June 28th, 2012

Acorns, not oaks

by Peter Jones

 

I’ve come across two very different eye-catching green ideas in the last couple of weeks, both with the aim of switching young people on to more sustainable living. Their sources couldn’t be more different – two local authorities collaborating to inspire young people to recycle “on the go”, and iconic punk designer Vivienne Westwood promoting sustainable fashion. And while each is doing something exciting and ambitious, I fear that neither is reaching its full potential.

 

Whole lotta litter

Let’s start with the councils. Westminster and Camden are pretty exceptional areas. Their half a million residents are matched by their daily number of visitors and so around 20% of the domestic waste they collect is street litter – around 25,000 tonnes a year. Half of the material is readily recyclable, but barely 10% is actually recycled. There’s a big financial incentive to get material out of landfill – hence the introduction of 800 or so street recycling bins, but these are plagued by high contamination rates.

A major proportion of the daily visitors to central London are under 35. The anecdotal view that young people tend to drop more litter has recently been lent credence by the Joseph Rowntree Foundation. Their research found that “more young adults” was one of the factors that predicted lower neighbourhood cleanliness scores.

Getting young people interested in street litter is a pretty tough nut to crack, but if you made it to the CIWM conference earlier this month you will have heard about Bin, Scan, Win! The joint project between Westminster and Camden Councils aims to promote “recycling on the go” by putting a Quick Reference (QR) bar code on street recycling bins. People who scan the QR code with their smart phones can enter a daily prize draw to win a voucher worth £20. Since younger people make the most use of QR codes, the project targets just the right audience.

I applaud the councils’ innovative project – and it’s great that it received £30k match funding from Defra’s Reward and Recognition Fund. But how successful is it proving at reaching its raising awareness and or affecting behaviour?

Well, the councils can monitor how many people have visited the site (which is only accessible to mobile devices) and entered the draw. in May 2012, the first month of operation, there were 236 entries. That’s nearly 6 per day – not a huge number, but encouragingly ahead of the project team’s estimate of 500 over six months. Yet there’s a crucial flaw – they can’t tell whether entrants have actually used a recycling bin. That wouldn’t be important if there was another way to track changes in litter volumes or recycling rates – but the small number of site users means it is unlikely that there will be a discernible impact.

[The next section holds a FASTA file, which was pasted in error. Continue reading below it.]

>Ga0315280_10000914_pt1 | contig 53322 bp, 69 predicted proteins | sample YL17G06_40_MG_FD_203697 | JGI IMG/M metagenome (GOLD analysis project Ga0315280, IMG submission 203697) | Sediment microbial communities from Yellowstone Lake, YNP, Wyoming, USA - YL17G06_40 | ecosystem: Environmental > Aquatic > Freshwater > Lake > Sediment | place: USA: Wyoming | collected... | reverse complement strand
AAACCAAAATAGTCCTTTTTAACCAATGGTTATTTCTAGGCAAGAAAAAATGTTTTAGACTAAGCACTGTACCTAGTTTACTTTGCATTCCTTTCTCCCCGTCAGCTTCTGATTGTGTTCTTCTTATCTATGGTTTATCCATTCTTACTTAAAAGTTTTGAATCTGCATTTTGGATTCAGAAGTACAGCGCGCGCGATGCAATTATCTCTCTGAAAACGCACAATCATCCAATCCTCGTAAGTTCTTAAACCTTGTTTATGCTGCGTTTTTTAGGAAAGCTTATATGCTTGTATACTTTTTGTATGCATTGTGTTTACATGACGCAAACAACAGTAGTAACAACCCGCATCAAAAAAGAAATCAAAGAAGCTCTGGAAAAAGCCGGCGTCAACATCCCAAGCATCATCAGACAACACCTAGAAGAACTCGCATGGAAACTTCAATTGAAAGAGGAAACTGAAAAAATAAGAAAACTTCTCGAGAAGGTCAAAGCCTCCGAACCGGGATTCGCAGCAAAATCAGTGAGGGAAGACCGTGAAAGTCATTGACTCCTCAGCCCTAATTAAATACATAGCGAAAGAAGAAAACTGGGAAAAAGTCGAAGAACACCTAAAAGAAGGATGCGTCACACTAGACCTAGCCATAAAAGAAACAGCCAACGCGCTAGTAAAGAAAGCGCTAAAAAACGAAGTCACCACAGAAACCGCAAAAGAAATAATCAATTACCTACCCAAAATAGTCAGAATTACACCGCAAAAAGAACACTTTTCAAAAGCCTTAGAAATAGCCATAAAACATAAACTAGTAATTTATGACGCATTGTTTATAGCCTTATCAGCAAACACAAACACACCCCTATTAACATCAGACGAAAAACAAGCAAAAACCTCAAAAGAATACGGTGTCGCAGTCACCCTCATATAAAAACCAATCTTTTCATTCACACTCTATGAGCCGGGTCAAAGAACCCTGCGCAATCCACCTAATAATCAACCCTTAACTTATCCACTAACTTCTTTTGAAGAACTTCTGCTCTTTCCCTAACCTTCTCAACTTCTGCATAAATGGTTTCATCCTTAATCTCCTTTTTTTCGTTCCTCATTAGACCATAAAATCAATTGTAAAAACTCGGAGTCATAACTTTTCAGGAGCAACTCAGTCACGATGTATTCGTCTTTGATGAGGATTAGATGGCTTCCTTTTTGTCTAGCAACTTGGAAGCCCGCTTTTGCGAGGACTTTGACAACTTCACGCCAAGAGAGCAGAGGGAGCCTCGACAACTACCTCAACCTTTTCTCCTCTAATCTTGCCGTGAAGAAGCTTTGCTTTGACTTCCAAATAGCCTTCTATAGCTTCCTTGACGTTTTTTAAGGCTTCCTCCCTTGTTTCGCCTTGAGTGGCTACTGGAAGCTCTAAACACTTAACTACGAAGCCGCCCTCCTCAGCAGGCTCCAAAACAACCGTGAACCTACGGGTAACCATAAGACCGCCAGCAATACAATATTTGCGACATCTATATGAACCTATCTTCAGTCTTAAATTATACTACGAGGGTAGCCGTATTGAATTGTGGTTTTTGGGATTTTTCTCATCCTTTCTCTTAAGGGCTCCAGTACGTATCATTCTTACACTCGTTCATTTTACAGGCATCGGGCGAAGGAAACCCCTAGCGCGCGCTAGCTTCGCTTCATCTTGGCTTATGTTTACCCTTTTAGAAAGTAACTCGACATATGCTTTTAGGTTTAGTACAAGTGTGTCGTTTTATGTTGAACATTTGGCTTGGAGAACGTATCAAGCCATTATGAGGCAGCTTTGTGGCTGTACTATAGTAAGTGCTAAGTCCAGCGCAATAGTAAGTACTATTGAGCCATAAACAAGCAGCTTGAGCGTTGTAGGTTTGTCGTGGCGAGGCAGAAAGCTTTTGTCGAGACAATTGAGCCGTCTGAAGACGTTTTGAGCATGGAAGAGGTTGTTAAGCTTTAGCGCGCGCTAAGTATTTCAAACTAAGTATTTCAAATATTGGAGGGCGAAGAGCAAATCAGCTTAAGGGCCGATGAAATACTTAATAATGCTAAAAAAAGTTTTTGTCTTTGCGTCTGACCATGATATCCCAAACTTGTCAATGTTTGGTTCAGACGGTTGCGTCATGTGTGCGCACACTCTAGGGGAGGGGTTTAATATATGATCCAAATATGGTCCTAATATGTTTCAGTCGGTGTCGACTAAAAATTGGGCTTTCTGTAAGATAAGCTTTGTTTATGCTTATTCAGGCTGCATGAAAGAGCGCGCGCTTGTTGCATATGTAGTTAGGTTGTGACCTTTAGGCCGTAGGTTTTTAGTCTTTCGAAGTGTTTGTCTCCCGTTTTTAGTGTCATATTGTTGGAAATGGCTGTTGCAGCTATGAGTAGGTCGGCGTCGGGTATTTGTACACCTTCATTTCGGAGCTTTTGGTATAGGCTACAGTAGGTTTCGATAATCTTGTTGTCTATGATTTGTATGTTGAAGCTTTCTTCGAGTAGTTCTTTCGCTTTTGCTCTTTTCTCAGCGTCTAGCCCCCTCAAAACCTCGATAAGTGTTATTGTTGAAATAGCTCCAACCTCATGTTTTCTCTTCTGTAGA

Bin, Scan, Win!

The innovative London scheme’s logo

Brook Lyndhurst will be evaluating of the project, and I hope it is able to secure funding beyond the initial six months. But the consultants will need better information if they’re to do more than comment on are the number of entrants and the press coverage. Ideally they need contact with site users to find out about their experience.

At the presentation at CIWM, Andrew Cook of Westminster Council was completely candid about the evaluation challenges, and I can see the tension between trying to make it as easy as possible for people to enter the prize draw and capturing information. But the greatest value of Bin, Scan, Win! seems to me to be the opportunity to learn about the reach of this technology and the effect of an incentive-based scheme as a means of engaging with young people. I find it frustrating that if no more information is collected, at the end of the project we may be none the wiser.

 

The only way is ethics?

Vivienne Westwood’s ‘Get a Life’ talk has attracted even more press coverage than Bin, Scan Win. As she explains in her blog, she has been speaking about the need for action to prevent “mass extinction due to climate change” and to improve our lives by refocusing on human values rather than abstract financial ones.

Vivienne Westwood Aoyama

Vivienne Westwood’s flagship store in Aoyama, Tokyo. Picture by Wikisepia via Wikimedia Commons

 

Since her conversion to Gaia theory, Dame Vivienne has started to use her position as one of the UK’s most influential fashion designers to talk about political and environmental issues. She has lent her support to the Ethical Fashion Programme, and started spreading a message of “buy less – choose well”. I completely agree that weaning society away from disposable high street fashion would strike a blow for sustainability – although I confess that my idea of “choosing well” is more likely to involve vintage shops and army surplus than new designer gear.

According to friend who saw Westwood speak at the Cheltenham Science Festival this month, she several times mentioned the need for people and ideas to achieve their full potential like “acorns turning into big oak trees”. But asked about whether she was trying to source all of her materials sustainably, she responded that it was too difficult and she didn’t have time to check everything she used. Hardly an inspiring message!

It feels as though Westwood, Westminster and Camden have found acorns bursting with potential, but neither has yet yielded more than a tender sapling. The local authorities, while alert to the need to evaluate Bin, Scan, Win! appear not to be giving the collection of the necessary information as a high priority, when it is fundamental to understanding whether is serving its purpose. Meanwhile, Dame Vivienne has hit on an important message for the fashion industry, but seems to be missing the opportunity to be the game changer who shows that sustainable fashion is possible. I hope both seize the opportunity they have to achieve still more.

 

Peter Jones

 

Peter Jones

 
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